In an open letter posted in Australia’s The Age newspaper[7][7], the United Firefighters’ Union of Australia appealed to Prime Minister Rudd and Victoria Premier John Brumby to move quickly on climate change. Research by CSIRO, the National Climate Institute, and the Bushfire Council projects that a low global warming scenario could see catastrophic fire events in parts of regional Victoria every five to seven years by 2020, increasing to every three to four years by 2050, with up to 50 per cent more extreme danger fire days.

Firefighters know that it is better to prevent an emergency than to have to rescue people from it, and we urge state and federal governments to follow scientific advice and keep firefighters and the community safe by halving the country’s greenhouse gas emissions by 2020.

—Peter Marshall, National Secretary, United Firefighters’ Union of Australia

A “high global warming scenario”, however, could trigger catastrophic events as often as once a year in Mildura by 2050, extreme danger fire days in Bendigo and Canberra could double, with catastrophic events predicted as often as every eight years.

Given the Federal Government’s dismal greenhouse gas emissions cut of 5 per cent, the science suggests we are well on the way to guaranteeing that somewhere in the country there will be an almost annual repeat of the recent disaster and more frequent extreme weather events.

—Peter Marshall

Early estimates of losses from both disasters topped A$2 billion (US$1.4 billion). Late last year, re-insurer Munich Re reported that 2008 was the third worst year on record for insured losses, with nine of the ten largest natural catastrophes of the year related to weather. (Earlier post.)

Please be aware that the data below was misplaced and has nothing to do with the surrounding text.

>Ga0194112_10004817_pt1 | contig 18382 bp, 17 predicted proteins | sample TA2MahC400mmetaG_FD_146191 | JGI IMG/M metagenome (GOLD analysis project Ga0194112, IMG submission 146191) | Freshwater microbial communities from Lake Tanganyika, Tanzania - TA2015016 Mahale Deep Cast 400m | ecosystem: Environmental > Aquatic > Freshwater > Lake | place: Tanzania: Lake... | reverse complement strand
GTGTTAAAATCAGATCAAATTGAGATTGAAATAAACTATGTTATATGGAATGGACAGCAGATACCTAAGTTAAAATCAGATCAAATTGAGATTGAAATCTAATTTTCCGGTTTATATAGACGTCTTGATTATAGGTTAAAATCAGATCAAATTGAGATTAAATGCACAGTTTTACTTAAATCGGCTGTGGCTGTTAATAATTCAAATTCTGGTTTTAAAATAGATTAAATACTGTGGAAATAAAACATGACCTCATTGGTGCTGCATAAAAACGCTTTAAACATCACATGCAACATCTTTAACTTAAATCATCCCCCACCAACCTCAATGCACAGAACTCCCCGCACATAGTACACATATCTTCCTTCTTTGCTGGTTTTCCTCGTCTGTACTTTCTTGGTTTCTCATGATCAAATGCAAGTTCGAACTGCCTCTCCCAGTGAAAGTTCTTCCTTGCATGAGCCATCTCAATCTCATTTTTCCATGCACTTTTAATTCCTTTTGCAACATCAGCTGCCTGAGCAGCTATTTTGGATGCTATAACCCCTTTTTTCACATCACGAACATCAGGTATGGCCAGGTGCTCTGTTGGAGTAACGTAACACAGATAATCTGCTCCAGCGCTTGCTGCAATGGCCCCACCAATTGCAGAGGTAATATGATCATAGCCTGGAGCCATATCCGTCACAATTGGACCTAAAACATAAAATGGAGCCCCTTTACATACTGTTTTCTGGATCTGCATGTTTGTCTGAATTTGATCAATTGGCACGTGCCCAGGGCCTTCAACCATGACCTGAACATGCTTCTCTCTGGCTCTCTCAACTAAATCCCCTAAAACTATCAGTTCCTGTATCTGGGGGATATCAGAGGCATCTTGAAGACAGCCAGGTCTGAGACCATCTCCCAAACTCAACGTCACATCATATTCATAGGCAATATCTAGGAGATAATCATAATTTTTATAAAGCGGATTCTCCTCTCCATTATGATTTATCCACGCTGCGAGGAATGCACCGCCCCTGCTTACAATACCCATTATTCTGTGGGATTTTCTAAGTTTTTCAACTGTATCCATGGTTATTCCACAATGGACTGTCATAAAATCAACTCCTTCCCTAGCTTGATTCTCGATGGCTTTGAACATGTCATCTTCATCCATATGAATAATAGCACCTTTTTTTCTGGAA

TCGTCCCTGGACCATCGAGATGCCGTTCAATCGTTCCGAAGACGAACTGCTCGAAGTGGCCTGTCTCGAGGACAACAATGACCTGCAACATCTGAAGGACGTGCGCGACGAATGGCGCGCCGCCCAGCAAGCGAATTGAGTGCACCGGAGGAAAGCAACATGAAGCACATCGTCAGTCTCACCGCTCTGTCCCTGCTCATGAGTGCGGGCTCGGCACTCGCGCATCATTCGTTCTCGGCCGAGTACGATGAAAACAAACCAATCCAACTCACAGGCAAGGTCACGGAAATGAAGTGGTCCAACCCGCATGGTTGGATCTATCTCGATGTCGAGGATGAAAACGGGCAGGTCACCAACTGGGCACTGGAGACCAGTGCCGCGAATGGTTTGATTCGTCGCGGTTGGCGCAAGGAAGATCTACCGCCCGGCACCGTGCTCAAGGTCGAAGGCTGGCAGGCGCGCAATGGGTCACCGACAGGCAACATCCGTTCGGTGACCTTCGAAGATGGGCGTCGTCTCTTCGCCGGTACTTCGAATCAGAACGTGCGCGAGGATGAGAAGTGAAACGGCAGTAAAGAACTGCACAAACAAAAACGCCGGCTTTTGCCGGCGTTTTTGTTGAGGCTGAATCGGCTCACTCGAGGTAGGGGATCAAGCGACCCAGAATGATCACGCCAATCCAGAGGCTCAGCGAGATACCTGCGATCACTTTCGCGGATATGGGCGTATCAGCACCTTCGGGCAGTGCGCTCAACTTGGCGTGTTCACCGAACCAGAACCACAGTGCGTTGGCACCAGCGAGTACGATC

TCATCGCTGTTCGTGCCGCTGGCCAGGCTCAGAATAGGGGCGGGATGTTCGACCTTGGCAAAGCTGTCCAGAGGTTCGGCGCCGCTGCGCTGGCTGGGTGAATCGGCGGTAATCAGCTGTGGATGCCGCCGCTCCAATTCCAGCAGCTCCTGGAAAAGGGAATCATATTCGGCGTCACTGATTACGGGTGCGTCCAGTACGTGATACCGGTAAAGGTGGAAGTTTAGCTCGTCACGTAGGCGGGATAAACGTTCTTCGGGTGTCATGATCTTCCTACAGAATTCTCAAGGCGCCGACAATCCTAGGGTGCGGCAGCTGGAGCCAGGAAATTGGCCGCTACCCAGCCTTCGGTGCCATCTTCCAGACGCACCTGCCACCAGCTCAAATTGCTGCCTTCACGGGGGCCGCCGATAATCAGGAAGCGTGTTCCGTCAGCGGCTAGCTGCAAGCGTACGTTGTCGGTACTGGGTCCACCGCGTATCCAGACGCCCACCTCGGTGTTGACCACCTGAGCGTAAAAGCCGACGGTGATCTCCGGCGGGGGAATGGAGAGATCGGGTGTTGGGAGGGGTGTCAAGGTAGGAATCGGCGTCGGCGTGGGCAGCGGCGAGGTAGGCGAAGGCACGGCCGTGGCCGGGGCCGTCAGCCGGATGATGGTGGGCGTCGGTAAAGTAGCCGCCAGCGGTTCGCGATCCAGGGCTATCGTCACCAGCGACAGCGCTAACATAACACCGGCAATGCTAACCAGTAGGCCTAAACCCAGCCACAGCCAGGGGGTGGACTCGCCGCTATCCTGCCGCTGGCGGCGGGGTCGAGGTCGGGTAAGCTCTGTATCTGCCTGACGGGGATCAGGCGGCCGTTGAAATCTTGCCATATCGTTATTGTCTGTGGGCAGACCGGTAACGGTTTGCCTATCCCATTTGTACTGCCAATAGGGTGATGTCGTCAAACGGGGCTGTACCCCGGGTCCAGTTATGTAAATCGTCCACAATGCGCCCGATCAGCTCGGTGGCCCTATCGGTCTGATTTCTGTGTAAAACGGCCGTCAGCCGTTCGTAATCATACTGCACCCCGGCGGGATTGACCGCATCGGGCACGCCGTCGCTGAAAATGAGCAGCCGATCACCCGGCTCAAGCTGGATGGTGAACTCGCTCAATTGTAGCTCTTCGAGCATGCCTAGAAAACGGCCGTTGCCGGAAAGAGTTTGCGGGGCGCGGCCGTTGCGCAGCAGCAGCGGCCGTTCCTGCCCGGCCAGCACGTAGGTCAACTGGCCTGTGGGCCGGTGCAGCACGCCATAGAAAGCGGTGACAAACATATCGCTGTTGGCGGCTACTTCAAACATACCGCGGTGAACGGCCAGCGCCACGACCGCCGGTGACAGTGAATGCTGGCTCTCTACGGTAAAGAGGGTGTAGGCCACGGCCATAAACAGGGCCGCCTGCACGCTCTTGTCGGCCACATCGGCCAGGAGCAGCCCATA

A poll carried out by Accenture and released today found that eight out of ten (84%) consumers in Australia say that they are concerned by climate change and believe it will directly impact their life (81%). 60% of Australians were found to be quite or very optimistic that humans will be able to take the necessary actions in order to solve global climate change.

However, a 2007 poll found that 88% of people contacted in Australia said they would be willing to switch to energy companies offering low carbon emission products and services, yet a year later, only 17% had switched gas or electricity provider, and just 5% had changed their oil provider.

[1] Rick Wallace: NSW stealing Snowy’s precious flows. In The Australian, 6 February 2009
[2] Padraic Murphy, The Queensland floods will devastate the beef industry as livestock starve. In The Australian, 6 February 2009
[3] Kevin Hennessey et al.: IPCC Fourth Assessment Report, Working Group II: Australia and New Zealand. Cambridge University Press, 2007
[4] CSIRO: Climate Change in Australia - Technical Report 2007.
[5] N.H. Saji et al.: A dipole mode in the tropical Indian Ocean. In Nature, Volume 401, Issue 6751, 23 September 1999
[6] Bob Beale, University of New South Wales: Indian Ocean causes Big Dry: drought mystery solved. 5 February 2009
[7] Peter Marshall, Face global warming or lives will be at risk. In The Age, 12 February 2009



Oh yes, God and climate change. I've seen one poster here rant against AGW as a "new religion." I get the feeling that what he's really worried about is it's a threat to his old religion: you know the one which tells man to "Have Dominion over the Earth," to abuse it however he sees fit.

Too many seem to follow the teachings of James Watt, who said "God gave us these things to use. After the last tree is felled, Christ will come back." 'Why should we care about the Earth' they ask 'when saving souls is all that matters.'

Fortunately not all Christians take this view;


"Be fruitful and multiply, and fill the earth and subdue it; and have dominion over the fish of the sea and over the birds of the air and over every living thing that moves upon the earth."

The comments to this entry are closed.